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The Apoplectic Walrus2015

  • 3.3
Joanna wanted a film on the collages of Max Ernst, and I wanted to make a tribute to the two men who most influenced my film work at the beginning: Max Ernst (collage) and Luis Bunuel (surrealism in cinema). I had written a book of about one-hundred pages in the surrealist tradition of "automatic writing," which I called the "Cloud Journal." I thought I could marry some of the text of the journal with the collages of Ernst's UNE SEMAINE DE BONTE, along with bits of my own animation. So I shot the film on day one of the Ernst collage novel (example: lion), and used the first sixteen pages of my journal. I enlisted my friend and collaborator, Leroy Clark, to narrate and engineer the sound. We finished up digitally, then on 16mm film (the original format). I have nothing esoteric to say about this film, except to explain the title: it is a tribute to Luis Bunuel. There is no walrus in the film, as there is no dog in UN CHIEN ANDALOU. - Lawrence Jordan

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Member Reviews (3)

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top reviewer

I adore the collages by Ernst... Was just reading some early critical essays by Godard though and one statement which resonated with me seems suitable in expressing my complaint with "The Apoplectic Walrus": "However, it was necessary that in the sign - in other words, that which indicates something in whose place it appears; in this case, a conflict of wills - the mise en scène should respect the arabesque which underlines its effect, and like Dreyer or Gance, should use it with delicate virtuosity; for it cannot shock through mere empty exaggeration." - [Godard, on Hitchcock's Strangers on a Train] Of course the problem here isn't shock. Surrealism is a tough one, and I'm sure many might react each in their own different way to such a film. My problem with it though is that this relationship between content and mise en scene Godard is speaking of, and which I agree is so essential, does not seem to be in harmony here. Even if what is *signified* is not reachable in such a work at the very least it has to *ring true*, to use a colloquialism. And the text does not do that for me, or indeed, seem to fit with these images.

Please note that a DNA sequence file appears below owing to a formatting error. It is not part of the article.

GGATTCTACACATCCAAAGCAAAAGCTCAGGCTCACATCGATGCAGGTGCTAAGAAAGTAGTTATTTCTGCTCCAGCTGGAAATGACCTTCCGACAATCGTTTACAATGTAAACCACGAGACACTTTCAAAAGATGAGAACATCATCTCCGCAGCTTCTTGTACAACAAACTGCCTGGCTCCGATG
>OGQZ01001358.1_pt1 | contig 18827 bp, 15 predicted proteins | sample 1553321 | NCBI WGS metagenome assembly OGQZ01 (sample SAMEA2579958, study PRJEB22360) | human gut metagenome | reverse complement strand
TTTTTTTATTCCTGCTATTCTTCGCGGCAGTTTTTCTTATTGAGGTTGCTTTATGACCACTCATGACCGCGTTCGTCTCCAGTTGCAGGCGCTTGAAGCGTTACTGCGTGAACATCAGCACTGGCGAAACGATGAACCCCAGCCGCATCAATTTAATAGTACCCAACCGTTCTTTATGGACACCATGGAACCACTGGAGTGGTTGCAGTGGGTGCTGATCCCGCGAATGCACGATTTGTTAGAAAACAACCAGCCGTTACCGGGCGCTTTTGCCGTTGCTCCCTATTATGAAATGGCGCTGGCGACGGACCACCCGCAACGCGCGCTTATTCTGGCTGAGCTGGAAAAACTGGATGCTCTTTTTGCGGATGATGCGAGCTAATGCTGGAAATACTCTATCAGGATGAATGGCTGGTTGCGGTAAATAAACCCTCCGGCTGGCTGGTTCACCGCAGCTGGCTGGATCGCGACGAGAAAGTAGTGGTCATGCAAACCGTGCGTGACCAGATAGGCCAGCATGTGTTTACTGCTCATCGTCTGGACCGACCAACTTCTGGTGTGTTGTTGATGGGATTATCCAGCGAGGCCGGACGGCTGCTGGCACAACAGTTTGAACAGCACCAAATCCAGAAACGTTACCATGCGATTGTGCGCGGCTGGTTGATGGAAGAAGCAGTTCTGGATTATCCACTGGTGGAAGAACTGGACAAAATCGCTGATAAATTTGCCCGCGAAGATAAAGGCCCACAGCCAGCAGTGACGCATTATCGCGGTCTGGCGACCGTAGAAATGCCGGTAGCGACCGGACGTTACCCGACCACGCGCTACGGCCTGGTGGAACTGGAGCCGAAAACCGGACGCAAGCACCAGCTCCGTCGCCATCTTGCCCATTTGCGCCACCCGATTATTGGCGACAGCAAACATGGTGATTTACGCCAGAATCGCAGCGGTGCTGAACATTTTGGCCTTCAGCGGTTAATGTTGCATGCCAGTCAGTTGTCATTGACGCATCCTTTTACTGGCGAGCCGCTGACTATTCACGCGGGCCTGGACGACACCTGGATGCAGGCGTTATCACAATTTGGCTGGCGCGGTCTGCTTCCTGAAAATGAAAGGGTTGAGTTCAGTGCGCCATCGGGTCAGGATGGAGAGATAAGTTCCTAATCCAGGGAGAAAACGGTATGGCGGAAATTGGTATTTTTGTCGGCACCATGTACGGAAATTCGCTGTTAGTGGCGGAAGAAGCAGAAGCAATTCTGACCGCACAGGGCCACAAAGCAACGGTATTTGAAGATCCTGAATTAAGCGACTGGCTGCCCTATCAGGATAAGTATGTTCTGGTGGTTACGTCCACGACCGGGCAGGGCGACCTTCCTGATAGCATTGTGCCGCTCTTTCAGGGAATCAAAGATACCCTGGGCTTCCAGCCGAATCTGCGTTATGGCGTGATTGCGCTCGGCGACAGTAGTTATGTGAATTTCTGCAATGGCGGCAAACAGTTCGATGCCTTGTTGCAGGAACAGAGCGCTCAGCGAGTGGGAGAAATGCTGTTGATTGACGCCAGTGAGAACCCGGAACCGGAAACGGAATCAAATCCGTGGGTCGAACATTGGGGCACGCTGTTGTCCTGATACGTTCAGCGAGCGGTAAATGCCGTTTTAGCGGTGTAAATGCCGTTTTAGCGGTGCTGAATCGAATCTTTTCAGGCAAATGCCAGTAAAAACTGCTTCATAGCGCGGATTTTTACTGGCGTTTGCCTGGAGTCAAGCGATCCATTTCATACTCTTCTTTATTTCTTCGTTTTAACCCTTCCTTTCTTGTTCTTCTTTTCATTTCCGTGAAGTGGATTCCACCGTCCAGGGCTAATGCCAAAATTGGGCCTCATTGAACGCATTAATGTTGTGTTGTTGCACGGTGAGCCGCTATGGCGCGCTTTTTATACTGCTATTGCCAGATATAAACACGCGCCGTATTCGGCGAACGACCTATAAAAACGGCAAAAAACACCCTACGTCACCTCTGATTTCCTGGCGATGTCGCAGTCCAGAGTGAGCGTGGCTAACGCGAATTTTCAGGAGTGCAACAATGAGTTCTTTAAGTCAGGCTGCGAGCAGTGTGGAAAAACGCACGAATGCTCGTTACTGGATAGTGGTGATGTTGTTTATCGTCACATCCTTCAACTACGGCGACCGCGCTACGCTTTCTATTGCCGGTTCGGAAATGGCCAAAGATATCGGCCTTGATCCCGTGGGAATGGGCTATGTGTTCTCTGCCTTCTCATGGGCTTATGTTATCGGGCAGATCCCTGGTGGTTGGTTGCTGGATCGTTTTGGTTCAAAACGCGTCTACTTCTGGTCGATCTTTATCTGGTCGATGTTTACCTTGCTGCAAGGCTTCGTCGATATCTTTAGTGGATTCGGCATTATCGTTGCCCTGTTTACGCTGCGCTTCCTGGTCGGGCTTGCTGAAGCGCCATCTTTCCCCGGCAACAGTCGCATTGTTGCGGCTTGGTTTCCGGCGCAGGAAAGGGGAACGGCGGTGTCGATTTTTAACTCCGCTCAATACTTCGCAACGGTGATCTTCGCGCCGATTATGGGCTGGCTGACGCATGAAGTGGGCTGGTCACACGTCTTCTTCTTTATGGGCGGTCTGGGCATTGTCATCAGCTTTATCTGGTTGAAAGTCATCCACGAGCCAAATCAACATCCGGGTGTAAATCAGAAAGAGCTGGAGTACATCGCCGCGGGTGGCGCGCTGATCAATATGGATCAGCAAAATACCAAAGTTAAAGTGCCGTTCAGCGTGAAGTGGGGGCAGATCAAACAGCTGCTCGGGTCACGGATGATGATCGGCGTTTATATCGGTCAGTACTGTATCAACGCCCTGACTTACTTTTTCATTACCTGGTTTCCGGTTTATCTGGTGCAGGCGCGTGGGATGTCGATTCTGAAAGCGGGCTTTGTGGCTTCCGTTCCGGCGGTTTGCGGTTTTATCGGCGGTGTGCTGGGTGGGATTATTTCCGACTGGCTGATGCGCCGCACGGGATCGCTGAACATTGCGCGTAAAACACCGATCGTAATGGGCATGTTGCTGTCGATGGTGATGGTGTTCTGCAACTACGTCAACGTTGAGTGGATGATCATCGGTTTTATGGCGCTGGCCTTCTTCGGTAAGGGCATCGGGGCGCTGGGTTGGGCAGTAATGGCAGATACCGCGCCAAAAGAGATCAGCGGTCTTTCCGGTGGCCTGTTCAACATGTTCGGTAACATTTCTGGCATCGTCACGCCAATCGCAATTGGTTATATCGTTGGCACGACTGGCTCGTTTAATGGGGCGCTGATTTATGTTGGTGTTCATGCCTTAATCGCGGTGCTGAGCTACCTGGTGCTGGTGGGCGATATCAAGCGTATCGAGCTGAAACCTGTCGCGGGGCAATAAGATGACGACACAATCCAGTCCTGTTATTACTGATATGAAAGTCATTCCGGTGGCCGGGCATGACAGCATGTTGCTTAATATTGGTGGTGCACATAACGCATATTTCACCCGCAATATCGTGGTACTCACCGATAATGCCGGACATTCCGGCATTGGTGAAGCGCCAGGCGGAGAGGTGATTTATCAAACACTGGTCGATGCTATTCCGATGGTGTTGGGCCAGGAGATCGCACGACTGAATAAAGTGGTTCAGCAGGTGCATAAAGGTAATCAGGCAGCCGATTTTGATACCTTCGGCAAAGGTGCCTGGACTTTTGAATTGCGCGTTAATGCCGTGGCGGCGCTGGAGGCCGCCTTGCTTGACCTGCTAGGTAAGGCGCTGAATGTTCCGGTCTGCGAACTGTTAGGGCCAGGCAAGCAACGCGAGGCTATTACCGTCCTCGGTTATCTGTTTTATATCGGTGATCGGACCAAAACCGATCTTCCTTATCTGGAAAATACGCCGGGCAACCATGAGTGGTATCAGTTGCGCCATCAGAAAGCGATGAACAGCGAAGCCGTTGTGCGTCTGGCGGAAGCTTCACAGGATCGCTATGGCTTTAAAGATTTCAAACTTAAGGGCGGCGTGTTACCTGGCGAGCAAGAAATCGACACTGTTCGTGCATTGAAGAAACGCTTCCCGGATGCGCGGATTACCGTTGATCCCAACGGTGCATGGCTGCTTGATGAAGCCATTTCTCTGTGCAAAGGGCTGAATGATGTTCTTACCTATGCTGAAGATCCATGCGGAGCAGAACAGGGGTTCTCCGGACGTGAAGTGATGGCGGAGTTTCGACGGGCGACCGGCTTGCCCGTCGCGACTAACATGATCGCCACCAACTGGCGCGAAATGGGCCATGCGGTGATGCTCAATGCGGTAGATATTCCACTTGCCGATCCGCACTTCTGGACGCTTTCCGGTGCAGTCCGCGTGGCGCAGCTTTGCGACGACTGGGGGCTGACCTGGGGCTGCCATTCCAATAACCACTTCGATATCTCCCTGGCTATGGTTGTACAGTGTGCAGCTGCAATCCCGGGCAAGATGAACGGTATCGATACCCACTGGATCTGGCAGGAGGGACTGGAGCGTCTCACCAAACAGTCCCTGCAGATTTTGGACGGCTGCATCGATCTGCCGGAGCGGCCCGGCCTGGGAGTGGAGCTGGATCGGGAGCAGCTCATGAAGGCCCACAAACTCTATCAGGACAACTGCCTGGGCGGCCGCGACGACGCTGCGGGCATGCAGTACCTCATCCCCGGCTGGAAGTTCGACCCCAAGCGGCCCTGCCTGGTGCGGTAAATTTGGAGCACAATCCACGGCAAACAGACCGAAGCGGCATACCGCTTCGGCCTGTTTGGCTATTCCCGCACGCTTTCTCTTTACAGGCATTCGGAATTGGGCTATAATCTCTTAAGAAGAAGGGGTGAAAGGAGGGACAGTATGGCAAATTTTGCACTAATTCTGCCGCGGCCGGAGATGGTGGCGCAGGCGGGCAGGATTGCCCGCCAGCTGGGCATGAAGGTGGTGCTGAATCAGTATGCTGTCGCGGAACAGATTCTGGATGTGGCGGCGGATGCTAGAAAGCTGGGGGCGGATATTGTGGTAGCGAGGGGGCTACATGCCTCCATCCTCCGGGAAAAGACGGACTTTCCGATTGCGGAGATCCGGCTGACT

2 members like this review
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top reviewer

This is the latest chapter in a filmmaking odyssey that spans over 60 years. When Lawrence Jordan made his first experimental film, Eisenhower was president, Elvis Presley was cutting his first songs at Sun Records, the price of gasoline was 22 cents a gallon, and a computer was a 29,000 lb. monstrosity that look up the space of the entire floor of a building. And here is Jordan over half-a-century later, animated Max Ernst collages. Those who create can only hope to have careers that are so long and prolific

Curious.